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Axis


Joined: Dec 25, 2012
Points: 20

Aftermarket Carbs
Original Message   Dec 31, 2012 1:51 pm
Went to replace a carb I recently cleaned up, only because I thought having a new carb would be an assurance that the blower would be good to go and reliable when on demand.

Bought what was supposed to be an original Tecumseh part on Amazon, but received one made by Ruxing.†

Does this brand work OK, or should I replace with the real OEM?†
This message was modified Dec 31, 2012 by Axis
Replies: 10 - 18 of 18Next page of topicsPreviousAllView as Outline
Axis


Joined: Dec 25, 2012
Points: 20

Re: Aftermarket Carbs
Reply #10   Jan 2, 2013 8:31 am
First and foremost, thanks for the help.

trouts2:† Did just about everything you wrote and suspect the issue was in your #4, the two small holes in the throat.† I could readily probe one, but not the other.† It took a stiff thin diameter steel wire (.016, I think) bent to 90 degrees to do both.† That's a concern, that I pushed something into the welch cavity and it may come back to haunt.† And I later read that the float spring is directional and don't know if I should, but probably will regardless just to check things out, make sure it's on with the open end facing the right direction.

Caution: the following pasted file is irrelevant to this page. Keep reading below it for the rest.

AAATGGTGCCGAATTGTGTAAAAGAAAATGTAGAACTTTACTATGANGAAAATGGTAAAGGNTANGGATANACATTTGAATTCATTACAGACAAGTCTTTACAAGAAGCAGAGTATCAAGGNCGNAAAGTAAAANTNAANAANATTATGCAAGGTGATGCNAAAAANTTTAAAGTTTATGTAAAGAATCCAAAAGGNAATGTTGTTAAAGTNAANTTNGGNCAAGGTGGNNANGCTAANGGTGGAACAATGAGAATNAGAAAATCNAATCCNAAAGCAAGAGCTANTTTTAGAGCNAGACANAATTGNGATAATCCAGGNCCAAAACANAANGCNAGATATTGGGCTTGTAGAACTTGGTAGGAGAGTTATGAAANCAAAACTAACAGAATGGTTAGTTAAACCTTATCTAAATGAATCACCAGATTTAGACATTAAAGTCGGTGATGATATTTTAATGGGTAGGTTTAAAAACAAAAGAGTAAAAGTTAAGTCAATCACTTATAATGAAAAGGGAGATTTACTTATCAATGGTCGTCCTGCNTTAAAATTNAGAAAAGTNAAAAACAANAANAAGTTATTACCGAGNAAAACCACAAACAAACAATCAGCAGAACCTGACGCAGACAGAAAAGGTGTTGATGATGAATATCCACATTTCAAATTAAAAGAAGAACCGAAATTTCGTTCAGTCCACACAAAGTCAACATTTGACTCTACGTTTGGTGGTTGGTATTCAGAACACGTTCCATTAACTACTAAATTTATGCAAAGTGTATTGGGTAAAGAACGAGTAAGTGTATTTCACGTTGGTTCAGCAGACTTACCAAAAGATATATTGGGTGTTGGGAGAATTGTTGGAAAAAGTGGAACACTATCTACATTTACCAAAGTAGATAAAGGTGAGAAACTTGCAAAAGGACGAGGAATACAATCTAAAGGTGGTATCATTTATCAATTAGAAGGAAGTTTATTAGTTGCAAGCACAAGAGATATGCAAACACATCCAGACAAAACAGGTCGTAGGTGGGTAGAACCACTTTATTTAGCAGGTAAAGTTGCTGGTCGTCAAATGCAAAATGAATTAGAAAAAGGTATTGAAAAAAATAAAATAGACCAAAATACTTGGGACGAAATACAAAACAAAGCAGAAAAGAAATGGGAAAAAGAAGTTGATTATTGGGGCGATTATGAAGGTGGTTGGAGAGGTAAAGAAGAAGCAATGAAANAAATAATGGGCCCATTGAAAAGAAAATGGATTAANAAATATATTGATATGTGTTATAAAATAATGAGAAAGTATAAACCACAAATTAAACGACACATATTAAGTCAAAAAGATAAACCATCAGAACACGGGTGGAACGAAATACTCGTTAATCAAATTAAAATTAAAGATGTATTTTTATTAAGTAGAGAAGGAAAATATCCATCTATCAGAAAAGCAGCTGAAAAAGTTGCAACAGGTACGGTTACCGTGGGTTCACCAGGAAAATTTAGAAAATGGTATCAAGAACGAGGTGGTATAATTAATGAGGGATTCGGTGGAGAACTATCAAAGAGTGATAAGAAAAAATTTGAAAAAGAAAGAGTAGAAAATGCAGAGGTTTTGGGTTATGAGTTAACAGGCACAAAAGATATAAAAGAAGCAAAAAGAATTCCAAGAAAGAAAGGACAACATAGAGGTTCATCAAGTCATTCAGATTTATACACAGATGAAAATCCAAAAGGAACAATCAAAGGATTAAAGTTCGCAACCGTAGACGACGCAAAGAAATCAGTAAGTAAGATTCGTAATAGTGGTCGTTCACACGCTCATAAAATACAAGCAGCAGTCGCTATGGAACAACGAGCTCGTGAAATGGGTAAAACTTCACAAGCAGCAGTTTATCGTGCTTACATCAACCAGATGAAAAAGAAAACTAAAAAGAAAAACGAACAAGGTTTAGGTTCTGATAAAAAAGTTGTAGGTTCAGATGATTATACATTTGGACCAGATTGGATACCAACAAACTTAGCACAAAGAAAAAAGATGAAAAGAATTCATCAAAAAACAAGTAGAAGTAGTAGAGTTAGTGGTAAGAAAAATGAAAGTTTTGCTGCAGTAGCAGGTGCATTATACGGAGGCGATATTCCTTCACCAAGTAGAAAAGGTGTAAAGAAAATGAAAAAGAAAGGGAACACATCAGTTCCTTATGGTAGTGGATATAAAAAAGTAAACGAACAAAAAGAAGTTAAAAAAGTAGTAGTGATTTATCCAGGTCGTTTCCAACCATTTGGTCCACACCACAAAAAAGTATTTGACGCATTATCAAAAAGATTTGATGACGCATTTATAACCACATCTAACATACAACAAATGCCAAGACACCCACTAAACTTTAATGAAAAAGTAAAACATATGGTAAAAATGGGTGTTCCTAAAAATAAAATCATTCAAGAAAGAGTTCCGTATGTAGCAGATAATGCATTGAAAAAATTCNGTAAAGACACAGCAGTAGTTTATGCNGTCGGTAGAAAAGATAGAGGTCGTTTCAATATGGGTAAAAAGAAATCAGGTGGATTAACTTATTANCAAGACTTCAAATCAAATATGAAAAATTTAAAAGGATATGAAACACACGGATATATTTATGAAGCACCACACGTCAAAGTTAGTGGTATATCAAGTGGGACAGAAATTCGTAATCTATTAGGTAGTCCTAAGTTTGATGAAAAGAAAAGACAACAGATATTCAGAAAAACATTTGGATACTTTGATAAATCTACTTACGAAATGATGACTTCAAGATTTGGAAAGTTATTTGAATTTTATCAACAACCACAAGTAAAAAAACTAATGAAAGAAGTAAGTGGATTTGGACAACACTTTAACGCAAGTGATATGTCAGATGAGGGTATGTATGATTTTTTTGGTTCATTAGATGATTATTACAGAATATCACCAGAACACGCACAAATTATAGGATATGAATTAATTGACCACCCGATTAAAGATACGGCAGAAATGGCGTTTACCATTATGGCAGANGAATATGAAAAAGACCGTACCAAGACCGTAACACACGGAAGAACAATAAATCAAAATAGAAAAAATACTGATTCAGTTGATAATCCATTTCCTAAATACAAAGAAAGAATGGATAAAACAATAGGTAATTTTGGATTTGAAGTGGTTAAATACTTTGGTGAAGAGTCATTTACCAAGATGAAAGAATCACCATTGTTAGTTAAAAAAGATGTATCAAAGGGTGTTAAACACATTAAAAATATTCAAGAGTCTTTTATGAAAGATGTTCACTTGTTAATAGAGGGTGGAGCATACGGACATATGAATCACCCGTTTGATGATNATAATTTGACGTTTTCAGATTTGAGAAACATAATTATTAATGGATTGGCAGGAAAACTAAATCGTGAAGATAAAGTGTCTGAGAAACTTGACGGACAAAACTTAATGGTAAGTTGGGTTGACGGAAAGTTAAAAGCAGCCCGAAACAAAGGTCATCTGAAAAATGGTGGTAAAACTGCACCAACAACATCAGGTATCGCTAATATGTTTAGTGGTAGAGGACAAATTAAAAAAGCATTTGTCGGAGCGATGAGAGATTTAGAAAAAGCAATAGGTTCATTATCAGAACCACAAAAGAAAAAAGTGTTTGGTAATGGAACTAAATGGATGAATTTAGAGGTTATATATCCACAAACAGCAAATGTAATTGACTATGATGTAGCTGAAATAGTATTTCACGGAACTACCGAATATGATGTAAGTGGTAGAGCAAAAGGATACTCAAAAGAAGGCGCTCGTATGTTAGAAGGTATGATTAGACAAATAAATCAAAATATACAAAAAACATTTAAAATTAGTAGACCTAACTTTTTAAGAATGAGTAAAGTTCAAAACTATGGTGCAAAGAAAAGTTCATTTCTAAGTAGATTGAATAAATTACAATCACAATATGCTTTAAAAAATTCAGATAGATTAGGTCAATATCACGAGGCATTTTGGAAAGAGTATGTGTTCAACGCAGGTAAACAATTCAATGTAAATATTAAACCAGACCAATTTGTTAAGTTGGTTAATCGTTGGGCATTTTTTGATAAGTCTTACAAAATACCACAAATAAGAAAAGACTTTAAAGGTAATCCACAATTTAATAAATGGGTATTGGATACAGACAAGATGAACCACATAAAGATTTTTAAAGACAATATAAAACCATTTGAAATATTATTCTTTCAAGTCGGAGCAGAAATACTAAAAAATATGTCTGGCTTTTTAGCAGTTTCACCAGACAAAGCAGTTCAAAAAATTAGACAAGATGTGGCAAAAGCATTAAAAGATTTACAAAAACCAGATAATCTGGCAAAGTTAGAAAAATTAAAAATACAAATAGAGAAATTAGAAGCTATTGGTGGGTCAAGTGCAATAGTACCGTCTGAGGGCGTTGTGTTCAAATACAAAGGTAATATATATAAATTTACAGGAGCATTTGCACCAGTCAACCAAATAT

After reading the comments posted, I took a look at the after market fuel valve needle with the rubber tip side by side with a OEM part.† It looks to me, and I could be wrong, that the needle with the rubber tip (can it be called a needle if it has a rubber tip?)† is stamped or molded with an OK looking but crude stem, while the OEM needle appears machined with much more precision.† It's just the retired engineer in me being curious.

I'm fully capable of handling the carb repair, and would have been all set if it came with instructions.† It's all the questioning that I do, unlike the typical DIY'er, that's my stumbling block.

After reading all here, am tempted to keep the now working OEM carb in place and have the unused Chinese one on the shelf should it ever be needed.† I'd also like to find out how old this motor is, and if has points or solid state coil.

I saw one on Ebay with the Stens name advertised, and the Ruixing trademark on it in the photos.† Is it the same?

Cheers.
This message was modified Jan 2, 2013 by Axis
eleckster


Location: Saint Anthony Village, MN
Joined: Dec 22, 2012
Points: 5

Re: Aftermarket Carbs
Reply #11   Jan 2, 2013 1:00 pm

The replacement carb is Oregon 50-642.I like the brass seat with rubber needle.That setup, in my experience, is more reliable.I work on half a dozen small engines a year so the small number could lead me in the wrong direction.

The Oregon carb has a plastic float that is very difficult to adjust, as the metal tab that holds the seat clip breaks off if much force is applied.Iím thinking that I may swap in the brass OEM float if it fit and see how that works.